By Laurel Hamers ’14
Williams College Professor of Biology Joan Edwards oozes excitement about plants, able to turn a subject that most associate with endless Latin names and obscure botanical terminology into a fascinating examination of the unique characteristics (personalities, almost) of different plant species and the unexpected ways in which they adapt to their environment. Her research focuses on the mechanisms by which plants increase their reproductive success through adaptations for pollination and seed dispersal. In particular, she is interested in what she describes as “ultra-fast plant movement.” Edwards acknowledges the seemingly contradictory nature of the terminology. “You never think of plants as doing anything fast,” she says, “but they do—and they can do things extraordinarily fast.”
Edwards has a proven track record of catching plants in action. She made national headlines in 2005 for her Nature paper on the bunchberry dogwood, Cornus canadensis—its flowers burst open in less than 0.4 milliseconds, catapulting pollen high into the air with more acceleration than a rocket lifting off. The movement is so fast that the unaided eye cannot see the explosion. With a high-speed video camera in her lab, however, Edwards was able to observe the process in slow motion. Cornus canadensis now holds the world record for the fastest-known flower opening.
Sphagnum, the subject of Edwards’ more recent research, also possesses an ingenious biomechanical mechanism. Most plants that rely on wind to disperse their seeds have vascular tissue. Vascular tissue works against gravity, drawing water and sugars up to the top of the plant and consequently allowing the plant to grow taller. Their height gives these plants a reproductive advantage—a seed or spore released higher up will travel farther on the wind.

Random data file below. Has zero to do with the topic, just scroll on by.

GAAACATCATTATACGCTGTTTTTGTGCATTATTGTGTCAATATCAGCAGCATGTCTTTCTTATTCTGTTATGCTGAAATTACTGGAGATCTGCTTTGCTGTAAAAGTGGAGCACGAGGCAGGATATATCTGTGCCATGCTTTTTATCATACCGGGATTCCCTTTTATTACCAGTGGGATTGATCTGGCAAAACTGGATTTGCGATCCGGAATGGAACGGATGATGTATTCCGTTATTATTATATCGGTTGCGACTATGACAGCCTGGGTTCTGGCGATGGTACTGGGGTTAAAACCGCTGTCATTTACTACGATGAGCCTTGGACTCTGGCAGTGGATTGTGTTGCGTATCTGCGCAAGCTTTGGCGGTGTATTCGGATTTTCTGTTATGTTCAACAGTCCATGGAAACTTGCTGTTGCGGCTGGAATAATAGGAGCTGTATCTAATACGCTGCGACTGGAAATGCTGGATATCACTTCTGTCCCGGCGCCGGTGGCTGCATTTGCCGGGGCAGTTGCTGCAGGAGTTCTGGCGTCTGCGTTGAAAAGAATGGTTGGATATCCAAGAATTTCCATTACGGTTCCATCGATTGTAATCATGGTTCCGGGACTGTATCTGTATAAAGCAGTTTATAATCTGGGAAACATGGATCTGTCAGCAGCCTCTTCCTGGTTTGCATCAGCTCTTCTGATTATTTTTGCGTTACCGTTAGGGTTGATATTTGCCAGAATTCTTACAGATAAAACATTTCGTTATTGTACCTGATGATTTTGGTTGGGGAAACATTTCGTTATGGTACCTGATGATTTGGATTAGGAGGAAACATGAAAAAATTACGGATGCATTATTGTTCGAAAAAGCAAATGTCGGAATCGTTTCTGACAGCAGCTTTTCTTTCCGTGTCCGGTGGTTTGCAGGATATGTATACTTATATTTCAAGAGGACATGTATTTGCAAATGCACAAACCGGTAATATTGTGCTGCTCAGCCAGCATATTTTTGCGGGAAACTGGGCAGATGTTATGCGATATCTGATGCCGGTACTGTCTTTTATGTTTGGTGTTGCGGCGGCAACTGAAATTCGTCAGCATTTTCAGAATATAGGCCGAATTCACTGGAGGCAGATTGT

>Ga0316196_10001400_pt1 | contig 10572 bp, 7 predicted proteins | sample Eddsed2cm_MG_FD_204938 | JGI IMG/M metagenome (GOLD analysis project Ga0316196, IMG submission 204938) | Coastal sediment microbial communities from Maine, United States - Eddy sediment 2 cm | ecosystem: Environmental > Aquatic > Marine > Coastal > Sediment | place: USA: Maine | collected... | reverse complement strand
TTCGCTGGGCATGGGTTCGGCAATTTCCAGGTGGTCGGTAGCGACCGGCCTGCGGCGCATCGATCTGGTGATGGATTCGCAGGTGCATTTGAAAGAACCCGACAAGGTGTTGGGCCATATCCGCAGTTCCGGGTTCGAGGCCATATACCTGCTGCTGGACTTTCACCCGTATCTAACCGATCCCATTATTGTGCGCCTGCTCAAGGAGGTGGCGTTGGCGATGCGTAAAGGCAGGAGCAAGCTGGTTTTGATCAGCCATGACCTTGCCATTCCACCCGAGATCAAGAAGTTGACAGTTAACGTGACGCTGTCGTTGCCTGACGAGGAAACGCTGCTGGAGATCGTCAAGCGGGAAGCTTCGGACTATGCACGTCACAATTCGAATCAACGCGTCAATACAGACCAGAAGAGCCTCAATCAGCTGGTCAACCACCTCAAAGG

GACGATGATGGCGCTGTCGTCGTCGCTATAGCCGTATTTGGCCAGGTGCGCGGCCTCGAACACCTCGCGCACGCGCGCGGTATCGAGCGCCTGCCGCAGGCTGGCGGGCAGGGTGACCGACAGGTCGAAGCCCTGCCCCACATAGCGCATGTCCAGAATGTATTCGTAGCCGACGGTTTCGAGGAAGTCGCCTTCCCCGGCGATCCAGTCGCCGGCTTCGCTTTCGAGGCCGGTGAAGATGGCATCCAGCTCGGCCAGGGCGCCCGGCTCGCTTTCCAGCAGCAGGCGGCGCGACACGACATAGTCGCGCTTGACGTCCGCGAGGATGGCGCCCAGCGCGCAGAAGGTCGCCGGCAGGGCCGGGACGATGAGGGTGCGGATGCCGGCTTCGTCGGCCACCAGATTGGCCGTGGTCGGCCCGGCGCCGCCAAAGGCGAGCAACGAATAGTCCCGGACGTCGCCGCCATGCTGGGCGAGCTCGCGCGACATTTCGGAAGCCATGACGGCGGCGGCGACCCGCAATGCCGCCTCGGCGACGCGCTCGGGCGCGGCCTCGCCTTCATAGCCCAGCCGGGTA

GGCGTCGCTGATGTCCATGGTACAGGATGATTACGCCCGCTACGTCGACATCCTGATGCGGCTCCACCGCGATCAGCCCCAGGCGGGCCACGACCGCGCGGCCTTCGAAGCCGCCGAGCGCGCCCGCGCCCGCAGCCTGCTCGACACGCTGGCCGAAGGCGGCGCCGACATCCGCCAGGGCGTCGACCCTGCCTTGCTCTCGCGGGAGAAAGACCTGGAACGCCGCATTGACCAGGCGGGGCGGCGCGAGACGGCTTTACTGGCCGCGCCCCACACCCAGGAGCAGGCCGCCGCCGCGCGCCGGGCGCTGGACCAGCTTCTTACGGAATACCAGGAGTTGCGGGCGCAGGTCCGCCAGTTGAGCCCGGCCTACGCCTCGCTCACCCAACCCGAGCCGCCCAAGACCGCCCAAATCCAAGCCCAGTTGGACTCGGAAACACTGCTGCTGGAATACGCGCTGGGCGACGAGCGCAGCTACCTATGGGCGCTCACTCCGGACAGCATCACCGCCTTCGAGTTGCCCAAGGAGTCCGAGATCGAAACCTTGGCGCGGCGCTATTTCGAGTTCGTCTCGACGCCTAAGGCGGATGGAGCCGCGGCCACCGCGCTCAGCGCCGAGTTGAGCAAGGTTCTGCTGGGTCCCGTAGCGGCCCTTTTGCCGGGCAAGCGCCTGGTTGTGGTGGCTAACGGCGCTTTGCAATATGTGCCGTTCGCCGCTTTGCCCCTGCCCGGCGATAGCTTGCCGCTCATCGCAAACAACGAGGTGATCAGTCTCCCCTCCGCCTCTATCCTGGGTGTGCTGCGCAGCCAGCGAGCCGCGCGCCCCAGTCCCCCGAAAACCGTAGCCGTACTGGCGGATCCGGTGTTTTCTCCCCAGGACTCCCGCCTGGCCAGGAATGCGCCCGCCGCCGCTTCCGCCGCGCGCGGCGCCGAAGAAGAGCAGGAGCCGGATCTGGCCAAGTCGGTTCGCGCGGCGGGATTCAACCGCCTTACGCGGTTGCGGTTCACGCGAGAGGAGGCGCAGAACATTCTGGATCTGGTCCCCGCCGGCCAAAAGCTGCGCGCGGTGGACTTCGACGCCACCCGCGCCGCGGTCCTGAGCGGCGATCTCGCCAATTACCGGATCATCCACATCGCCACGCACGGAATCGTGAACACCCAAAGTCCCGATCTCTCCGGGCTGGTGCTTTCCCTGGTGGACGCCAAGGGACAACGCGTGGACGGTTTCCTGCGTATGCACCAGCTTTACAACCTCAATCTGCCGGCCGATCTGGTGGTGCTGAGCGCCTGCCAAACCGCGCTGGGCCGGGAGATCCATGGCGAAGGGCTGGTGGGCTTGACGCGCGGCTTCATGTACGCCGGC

But Sphagnum, a genus of moss that carpets over 1% of the land on earth, is a non-vascular plant. In order to disperse its spores, it must propel them high enough into the air that they will be caught by updrafts. When Edwards and her colleague Dwight Whitaker of Pomona College recorded Sphagnum’s spore dispersal using a high-speed video camera, they discovered that the plant doesn’t just launch its spores in the air. Instead, the vigorous explosion of the spore capsule creates turbulent vortex rings, mushroom cloud-shaped air circulation patterns that allow the spores to be kept aloft longer and travel further.
When the round spore capsule dehydrates in the sunlight and becomes cylindrical, the increase in internal air pressure forces the cap off and shoots a mushroom cloud of spores to a height over 10 centimeters. In contrast, spores simply projected at the same initial velocity would reach a maximum height of just a few millimeters before floating down. The rapid spore release from circular opening of the capsule generates a donut-shaped ring of air that allows the spores to be carried away by drafts of wind. “This is the only vortex ring reported in the plant world,” said Edwards. “There are genomes of sphagnum that cover from Washington up to Alaska, like a giant clone with identical genes….It’s a very effective mechanism.”
While some may see botany as an antiquated field with little direct relevance to modern human life, Edwards sees in it great potential for biomechanical inspiration. “[Plants] worked [these mechanisms] out long before we did, so I think that we can take hints from them if we want to do biomimicry.” All we need to do, it seems, is pay attention.